Spring Fever on the C.W. Post Campus of Long Island University
Rita Langdon,Associate Provost and Director of Public Relations
C.W. Post Campus,
Long Island University
Brookville, N.Y. - The flashes of knowledge over the heads of college students won’t be the only bulbs popping this spring at the C.W. Post Campus of Long Island University in Brookville. This Spring C.W. Post will once again showcase a stunning annual array of flowers, buds and blossoms across the Campus’ vast 307 acres.
More than 10,000 bulbs planted in late fall begin to bloom around the first week of April, bringing the total number of tulips, daffodils and various other spring bulbs such as hyacinth, fritillaria and scilla to 60,000. Considered by many as one of the most beautiful college campuses in the nation, C.W. Post also is famous for its magnificent formal gardens, rolling green lawns and 4,000 trees -- some among the largest on Long Island.
First to pop up their heads will be the cheerful daffodils that grow in bright masses along the main roads.
“Motorists entering our campus roads from Northern Boulevard are pleasantly surprised by the ribbon of color,” said Case Joosse, the grounds manager at C.W. Post. “Just when we think we cannot bear another snowstorm, we are surprised by a tuft of foliage poking out of the seemingly dead and frozen ground and we realize that the end of winter is near.” Each fall, the buildings and grounds department plants thousands of bulbs in over 20 beds.
Tulip varieties that will be in bloom on Campus this spring include the giant Lefeber Hybrid tulips, “Blushing Beauty” (a flamed rose flower with yellow border), “Deep River” (elegant bright yellow flowers), “Hocus Pocus” (yellow flowers with a pink streak), “Perestroyka” (rose pink flowers with salmon color on pointed petals) and “El Nino” (a beautiful blend of golden yellow and salmon rose).
A 40-acre portion of the Campus is designated as an arboretum which features more than 125 trees, some of them very rare, and stands as a tribute to the natural beauty of Long Island's famed Gold Coast. The arboretum is open to the public seven days a week from dawn to dusk, free of charge. The trees are located along a self-guided walking trail that encircles the Campus’ main academic buildings as well as the iconic Tudor mansion, Winnick House. Once the home of cereal heiress Marjorie Merriweather Post, the stately mansion sits atop one of the Campus’ highest points, watching over the picturesque grounds in breathtaking grandeur.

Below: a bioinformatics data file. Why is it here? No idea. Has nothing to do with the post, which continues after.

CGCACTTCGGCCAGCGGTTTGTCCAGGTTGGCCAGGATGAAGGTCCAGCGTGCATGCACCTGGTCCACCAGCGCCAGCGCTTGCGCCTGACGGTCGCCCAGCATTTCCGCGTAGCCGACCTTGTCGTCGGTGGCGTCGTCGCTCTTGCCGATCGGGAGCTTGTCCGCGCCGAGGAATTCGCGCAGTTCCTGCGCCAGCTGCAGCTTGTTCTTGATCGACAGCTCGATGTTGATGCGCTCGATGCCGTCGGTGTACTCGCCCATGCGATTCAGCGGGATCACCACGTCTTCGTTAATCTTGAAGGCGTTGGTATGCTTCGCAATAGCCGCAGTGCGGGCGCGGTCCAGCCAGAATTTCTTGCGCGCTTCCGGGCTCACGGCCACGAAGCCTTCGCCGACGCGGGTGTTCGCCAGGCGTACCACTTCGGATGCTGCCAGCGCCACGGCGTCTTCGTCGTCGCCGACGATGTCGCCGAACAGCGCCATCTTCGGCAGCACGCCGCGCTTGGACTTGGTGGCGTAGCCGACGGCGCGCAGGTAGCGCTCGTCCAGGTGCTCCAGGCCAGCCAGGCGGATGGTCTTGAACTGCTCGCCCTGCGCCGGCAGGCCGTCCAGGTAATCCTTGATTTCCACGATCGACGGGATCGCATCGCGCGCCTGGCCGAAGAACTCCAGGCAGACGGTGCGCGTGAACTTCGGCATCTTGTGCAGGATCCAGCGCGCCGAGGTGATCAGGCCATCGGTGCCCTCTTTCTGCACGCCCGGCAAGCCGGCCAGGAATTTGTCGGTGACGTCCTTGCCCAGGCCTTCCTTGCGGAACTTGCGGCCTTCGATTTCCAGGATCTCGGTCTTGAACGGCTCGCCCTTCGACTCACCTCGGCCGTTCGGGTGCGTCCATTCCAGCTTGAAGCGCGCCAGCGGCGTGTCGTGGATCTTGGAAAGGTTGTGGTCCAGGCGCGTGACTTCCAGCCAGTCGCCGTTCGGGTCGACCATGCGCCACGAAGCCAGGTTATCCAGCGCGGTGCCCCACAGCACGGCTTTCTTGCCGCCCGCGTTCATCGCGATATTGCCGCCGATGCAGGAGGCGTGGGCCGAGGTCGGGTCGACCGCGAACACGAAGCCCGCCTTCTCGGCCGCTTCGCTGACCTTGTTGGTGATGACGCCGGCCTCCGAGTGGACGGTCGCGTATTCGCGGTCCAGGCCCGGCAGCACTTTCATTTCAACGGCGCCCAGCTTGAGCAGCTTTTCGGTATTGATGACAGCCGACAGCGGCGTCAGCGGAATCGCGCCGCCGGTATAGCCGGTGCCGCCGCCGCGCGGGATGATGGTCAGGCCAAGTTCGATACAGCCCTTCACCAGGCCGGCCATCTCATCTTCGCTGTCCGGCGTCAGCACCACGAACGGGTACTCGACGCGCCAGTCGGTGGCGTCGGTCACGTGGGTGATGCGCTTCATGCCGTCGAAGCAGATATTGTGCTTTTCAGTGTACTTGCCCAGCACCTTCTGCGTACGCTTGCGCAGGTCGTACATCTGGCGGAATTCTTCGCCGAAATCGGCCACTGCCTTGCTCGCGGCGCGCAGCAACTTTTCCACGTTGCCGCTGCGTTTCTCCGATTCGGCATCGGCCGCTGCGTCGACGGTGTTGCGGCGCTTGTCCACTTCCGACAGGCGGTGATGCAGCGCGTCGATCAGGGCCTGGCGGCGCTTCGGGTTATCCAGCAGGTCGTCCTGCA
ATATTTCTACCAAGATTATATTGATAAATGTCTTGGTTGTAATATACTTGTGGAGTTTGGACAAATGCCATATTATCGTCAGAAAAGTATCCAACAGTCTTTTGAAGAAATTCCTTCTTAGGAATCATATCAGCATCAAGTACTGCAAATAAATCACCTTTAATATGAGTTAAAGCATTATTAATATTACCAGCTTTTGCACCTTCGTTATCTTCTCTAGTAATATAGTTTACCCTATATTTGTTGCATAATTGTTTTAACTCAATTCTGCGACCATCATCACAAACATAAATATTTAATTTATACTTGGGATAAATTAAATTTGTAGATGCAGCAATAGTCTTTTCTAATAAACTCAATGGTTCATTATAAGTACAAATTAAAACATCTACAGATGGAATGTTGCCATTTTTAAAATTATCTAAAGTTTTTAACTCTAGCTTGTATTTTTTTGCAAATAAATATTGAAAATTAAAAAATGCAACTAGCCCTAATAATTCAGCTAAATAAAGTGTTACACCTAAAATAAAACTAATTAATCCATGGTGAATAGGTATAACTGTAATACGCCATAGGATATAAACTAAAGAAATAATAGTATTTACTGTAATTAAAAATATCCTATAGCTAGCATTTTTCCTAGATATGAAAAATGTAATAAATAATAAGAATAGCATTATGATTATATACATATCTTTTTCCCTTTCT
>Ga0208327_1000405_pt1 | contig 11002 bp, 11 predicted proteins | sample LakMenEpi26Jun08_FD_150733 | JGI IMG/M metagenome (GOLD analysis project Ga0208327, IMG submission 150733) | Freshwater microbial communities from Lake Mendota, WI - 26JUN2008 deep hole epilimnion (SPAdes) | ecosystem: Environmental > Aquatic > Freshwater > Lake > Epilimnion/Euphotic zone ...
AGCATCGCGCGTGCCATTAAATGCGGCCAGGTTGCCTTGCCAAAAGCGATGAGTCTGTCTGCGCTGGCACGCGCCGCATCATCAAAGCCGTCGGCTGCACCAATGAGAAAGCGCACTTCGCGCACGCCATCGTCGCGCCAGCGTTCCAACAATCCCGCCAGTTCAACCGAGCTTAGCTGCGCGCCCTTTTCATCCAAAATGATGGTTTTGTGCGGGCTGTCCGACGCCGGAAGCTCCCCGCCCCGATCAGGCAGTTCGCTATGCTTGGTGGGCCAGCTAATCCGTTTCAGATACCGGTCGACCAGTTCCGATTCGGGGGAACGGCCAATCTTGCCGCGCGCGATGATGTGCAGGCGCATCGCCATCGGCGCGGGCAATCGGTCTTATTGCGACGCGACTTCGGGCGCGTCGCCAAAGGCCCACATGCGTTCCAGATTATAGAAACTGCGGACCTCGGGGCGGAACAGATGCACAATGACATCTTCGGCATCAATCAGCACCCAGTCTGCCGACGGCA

The collection of trees found on Campus includes some of the largest and most unusual on Long Island: a 105-foot tulip tree, a Japanese Pagoda Dogwood tree, and a 92-year-old American Elm, to name a few. Each tree is labeled with interesting horticultural facts and origin information. Unique plantings bear the mark of the arboretum's regal beginnings. In the 1920s, for example, gardeners from the Post family estate created a Tabletop Scotch Elm by grafting two elm varieties together resulting in a grainy bark at the base of the tree, and a smooth bark at the top. Gardeners also planted a formal flower garden next to the Winnick House administration building where brick walls, walkways and benches still stand today as a testament to a gentler time.
For more information about the Campus grounds, visit www.liu.edu/arboretum.
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